Shingo TsurumiKentaro ShimazuYoshihiro NishimuraAkaji Maro
Yakuza Weapon
Medium: film
Year: 2011
Writer/director: Tak Sakaguchi, Yudai Yamaguchi
Original creator: Ken Ishikawa
Country: Japan
Keywords: yakuza
Language: Japanese, English [a smidgin]
Actor: Dennis Gunn, Cay Izumi, Shinji Kasahara, Mei Kurokawa, Akaji Maro, Jun Murakami, Yui Murata, Yoshihiro Nishimura, Takashi Nishina, Hiroshi Ohmori, Jyonmyon Pe, Akihiko Sai, Tak Sakaguchi, Kokone Sasaki, Kentaro Shimazu, Shingo Tsurumi, Marc Walkow, Ayano Washizu, Arata Yamanaka
Format: 105 minutes
Website category: Japanese
Review date: 7 August 2013
It's a silly Japanese action movie. It doesn't have ridiculous fountains of gore and enough bizarre prosthetics for Dr Moreau, but that just means it has a different kind of silliness instead.
Its selling point is Tak Sakaguchi. I'm a fan. Sakaguchi started out as an underground street fighter recruited by Kitamura for Versus, but went on to act in more mainstream roles as well as writing and directing. This film sees him doing all those things, except for the "more mainstream" bit. To be honest, I wouldn't go out of my way to watch something written by him, while he's clearly not a trained actor and he doesn't have the greatest emotional range. There's a scene here where he loses a childhood friend and he's merely okay in it. However I loved him to bits when he was playing a camp evil Professor Xavier in Mutant Girls Squad and I think he's got star quality in spades. There's no end to his charisma... but unfortunately here he's stuck in a role that's one-dimensional and not inherently sympathetic.
He's playing the Yakuza Weapon, obviously. At first he's simply indestructible. We meet him as he's strolling into a jungle firefight with the U.S. military, saying, "Bullets only hit you if you're afraid of being hit." Imagine superhuman levels of swagger, with extra swagger on top. He gets out a cigarette as the air around him becomes 50% lead. He lights it. He just stands there, posing for the camera. Then he pulverises everyone.
Sakaguchi's invulnerability is on a par with Spider-Man rather than Superman, though. It's just that he's so macho about it that it's funny. He stands on a land mine. "Big deal. Make it go off with me. Willpower!" Next shot: CGI explosion. However nothing compares with the moment where he's hit by a flying boat. (Who threw it? No idea. Doesn't matter.)
Sakaguchi returns to Japan and learns that his father's organisation has been taken over by Shingo Tsurumi, who wants to unite all of Japan's yakuza under him and has made an alliance with foreigners! These are the Death Drop Mafia, they practically own the U.S. military (eh?) and they sell Hyper Drug, which is a hundred times worse than ordinary drugs. Sakaguchi doesn't approve, but with him it's any excuse for a fight. He kills a man so violently that the gore splatters from the other end of a telephone line (having mysteriously turned pink), then goes after Tsurumi and gets an arm and a leg shot off by a helicopter gunship.
This is when he becomes the Yakuza Weapon. It's a bit like RoboCop, but sillier and capable of looking like his old, human (?) self. This is mildly amusing, but I actually preferred him without technological augmentation. Did he need it? I don't think so.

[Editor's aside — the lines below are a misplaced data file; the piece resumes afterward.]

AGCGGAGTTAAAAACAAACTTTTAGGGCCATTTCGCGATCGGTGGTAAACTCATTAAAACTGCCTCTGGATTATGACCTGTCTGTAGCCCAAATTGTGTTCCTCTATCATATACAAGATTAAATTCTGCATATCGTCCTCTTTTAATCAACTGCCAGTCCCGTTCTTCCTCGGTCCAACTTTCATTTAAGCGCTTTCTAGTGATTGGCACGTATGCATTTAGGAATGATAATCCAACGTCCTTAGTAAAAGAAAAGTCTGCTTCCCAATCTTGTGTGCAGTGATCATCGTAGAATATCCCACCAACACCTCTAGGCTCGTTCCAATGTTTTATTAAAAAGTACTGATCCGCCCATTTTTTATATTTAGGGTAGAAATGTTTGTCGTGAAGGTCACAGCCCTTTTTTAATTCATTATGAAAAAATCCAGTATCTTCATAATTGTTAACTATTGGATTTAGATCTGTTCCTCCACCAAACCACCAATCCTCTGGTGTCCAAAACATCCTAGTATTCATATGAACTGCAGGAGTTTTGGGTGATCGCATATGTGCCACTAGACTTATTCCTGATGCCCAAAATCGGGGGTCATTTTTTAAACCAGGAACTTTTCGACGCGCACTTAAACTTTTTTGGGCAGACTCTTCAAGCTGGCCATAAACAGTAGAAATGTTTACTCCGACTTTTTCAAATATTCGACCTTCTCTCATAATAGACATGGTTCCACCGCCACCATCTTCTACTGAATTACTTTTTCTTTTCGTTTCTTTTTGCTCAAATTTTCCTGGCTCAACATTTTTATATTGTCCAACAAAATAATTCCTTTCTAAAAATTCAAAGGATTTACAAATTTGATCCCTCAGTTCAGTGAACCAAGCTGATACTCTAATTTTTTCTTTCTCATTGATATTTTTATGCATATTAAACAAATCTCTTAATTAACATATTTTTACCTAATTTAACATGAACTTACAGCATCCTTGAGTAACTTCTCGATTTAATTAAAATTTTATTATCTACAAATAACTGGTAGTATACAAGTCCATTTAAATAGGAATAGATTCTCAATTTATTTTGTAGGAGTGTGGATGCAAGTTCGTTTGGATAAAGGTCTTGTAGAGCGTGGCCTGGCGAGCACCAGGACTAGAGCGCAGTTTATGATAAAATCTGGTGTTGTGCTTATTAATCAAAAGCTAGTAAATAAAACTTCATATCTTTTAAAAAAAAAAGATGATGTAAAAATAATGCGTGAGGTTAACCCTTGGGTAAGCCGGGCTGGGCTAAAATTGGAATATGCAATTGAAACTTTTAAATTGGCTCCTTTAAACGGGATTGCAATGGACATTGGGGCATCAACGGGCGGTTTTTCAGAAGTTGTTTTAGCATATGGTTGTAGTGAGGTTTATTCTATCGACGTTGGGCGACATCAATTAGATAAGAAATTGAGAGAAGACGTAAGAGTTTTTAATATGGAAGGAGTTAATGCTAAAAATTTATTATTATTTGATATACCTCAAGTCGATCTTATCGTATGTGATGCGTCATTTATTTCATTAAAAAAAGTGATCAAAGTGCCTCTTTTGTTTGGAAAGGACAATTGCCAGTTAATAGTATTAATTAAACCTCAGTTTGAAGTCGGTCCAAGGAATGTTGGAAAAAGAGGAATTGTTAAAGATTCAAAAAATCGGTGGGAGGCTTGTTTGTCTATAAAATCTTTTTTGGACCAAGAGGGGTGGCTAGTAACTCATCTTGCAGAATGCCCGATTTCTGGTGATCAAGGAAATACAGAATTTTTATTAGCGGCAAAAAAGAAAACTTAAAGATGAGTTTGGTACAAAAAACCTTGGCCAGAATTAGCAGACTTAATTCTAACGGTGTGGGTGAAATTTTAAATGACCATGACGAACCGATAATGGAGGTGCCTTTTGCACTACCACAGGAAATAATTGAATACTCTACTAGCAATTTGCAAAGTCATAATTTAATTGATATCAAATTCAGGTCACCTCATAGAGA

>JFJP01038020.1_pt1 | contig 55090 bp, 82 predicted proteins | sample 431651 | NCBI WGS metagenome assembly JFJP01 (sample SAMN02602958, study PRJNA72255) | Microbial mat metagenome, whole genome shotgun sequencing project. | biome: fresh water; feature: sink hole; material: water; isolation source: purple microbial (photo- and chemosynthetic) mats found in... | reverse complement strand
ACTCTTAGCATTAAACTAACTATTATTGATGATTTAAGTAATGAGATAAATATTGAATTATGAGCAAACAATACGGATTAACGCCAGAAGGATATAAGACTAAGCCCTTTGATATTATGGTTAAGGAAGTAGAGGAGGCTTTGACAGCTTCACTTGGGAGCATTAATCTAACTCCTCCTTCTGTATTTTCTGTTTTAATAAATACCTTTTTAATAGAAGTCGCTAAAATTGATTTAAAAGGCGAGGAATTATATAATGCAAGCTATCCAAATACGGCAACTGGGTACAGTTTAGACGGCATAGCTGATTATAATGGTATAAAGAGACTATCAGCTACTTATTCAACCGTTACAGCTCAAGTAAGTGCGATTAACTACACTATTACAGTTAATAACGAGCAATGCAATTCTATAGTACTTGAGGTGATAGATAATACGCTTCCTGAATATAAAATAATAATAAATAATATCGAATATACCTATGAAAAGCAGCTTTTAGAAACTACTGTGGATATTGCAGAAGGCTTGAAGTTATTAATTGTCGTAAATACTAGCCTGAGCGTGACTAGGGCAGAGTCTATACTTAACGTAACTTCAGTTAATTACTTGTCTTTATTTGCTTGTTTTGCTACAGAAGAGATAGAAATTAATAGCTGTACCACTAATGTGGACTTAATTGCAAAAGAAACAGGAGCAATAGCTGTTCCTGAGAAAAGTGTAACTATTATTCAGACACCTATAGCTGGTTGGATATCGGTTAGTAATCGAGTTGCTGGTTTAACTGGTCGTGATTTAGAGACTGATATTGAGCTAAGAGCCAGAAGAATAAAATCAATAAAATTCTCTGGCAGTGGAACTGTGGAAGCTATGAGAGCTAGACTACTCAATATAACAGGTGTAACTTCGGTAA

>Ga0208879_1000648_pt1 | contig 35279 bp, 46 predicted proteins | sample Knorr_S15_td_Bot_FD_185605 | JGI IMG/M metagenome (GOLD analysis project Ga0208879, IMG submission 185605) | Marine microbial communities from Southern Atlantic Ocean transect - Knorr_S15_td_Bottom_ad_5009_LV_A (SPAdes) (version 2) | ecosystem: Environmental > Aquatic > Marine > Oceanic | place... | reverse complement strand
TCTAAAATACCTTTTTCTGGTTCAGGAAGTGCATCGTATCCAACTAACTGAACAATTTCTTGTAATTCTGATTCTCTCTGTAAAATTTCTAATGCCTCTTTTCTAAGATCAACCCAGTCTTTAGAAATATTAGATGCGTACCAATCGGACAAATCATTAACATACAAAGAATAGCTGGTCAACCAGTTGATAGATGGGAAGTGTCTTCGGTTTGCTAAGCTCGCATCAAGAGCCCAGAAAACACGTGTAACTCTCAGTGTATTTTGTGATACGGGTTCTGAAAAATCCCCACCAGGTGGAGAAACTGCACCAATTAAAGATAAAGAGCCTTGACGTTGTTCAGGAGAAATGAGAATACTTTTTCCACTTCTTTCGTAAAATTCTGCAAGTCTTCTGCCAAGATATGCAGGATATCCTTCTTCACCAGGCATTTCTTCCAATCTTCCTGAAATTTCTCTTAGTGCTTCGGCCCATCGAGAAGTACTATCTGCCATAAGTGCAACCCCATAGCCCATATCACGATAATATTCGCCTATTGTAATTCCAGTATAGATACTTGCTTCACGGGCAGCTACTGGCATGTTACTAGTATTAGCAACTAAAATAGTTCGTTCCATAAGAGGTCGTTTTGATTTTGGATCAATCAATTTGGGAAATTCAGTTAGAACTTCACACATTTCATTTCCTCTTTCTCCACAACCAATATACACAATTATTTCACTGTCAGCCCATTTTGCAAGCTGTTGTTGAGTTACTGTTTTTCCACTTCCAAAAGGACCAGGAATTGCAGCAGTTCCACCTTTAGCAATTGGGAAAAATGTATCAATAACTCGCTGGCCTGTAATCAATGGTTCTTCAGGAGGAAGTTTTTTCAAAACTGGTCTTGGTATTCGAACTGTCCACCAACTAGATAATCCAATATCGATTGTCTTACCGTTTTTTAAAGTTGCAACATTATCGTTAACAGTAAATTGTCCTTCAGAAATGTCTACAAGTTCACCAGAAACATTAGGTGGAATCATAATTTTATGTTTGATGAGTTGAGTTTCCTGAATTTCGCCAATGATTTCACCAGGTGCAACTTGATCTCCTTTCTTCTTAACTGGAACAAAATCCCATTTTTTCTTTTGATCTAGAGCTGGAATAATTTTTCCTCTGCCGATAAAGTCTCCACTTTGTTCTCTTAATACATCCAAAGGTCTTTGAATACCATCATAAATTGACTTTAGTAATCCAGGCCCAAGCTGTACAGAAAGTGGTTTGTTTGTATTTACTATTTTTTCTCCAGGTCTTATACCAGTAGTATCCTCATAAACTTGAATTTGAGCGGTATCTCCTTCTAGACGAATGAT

Unfortunately Sakaguchi's character doesn't know how to have a conversation that doesn't involve trash-talking. He talks like every yakuza movie you've ever seen, but on steroids. He shouts his dialogue and if it were in English, half of it would be swear words. He's being macho enough to give you testosterone poisoning and the actor's natural charisma is getting little room to breathe. He shouts. He kills. He shouts some more. He has a childhood friend, Tetsu, who supplies most of the film's attempted emotional power. (My attention wandered a bit during some of it.) Sakaguchi's character just isn't a particularly interesting person, although it's clearly still him holding it together despite this because the film gets muddier and duller when he's not on-screen.
Sometimes he's funny, e.g. when not yet in control of his weapons. He could have perhaps given us more subtleties of emotion, but I'm sure a lot of that is deliberate. The Yakuza Weapon isn't exactly a deep or thoughtful person. Besides, I like Sakaguchi's clarity with what's going on inside his character. You always feel you know exactly what's going on in there.
Besides, Sakaguchi only had twelve days to shoot the film. Rough edges are understandable. He ended up bringing in Yudai Yamaguchi (Tamami: The Baby's Curse) as co-writer and co-director. It's also based on a manga by Ken Ishikawa, the co-creator of Getter Robo and considered by Go Nagai his greatest friend and ally.
Other stuff worth noting:
(a) It's not just a boys' club. Mei Kurokawa's character can trash-talk all the men, has a nice line in put-downs for the villain and gets emotional material that works reasonably well.
(b) The Naked Human Weapon.
(c) Naming a nuke after the one that fell on Hiroshima... hmmm, tasteful. And was that Mount Fuji?
This isn't a horrible film. It's just nothing particularly special either. It's okay. Its main character is played by Tak Sakaguchi and sometimes it's funny. It has quite a good finale. It has lots of CGI explosions and even CGI gore, as you'd expect. It has a theme of yakuza loyalty that would have meant more if Sakaguchi had been trying to layer it into his performance. I didn't hate the film, but I also wouldn't recommend it.
"Government certified yakuza!"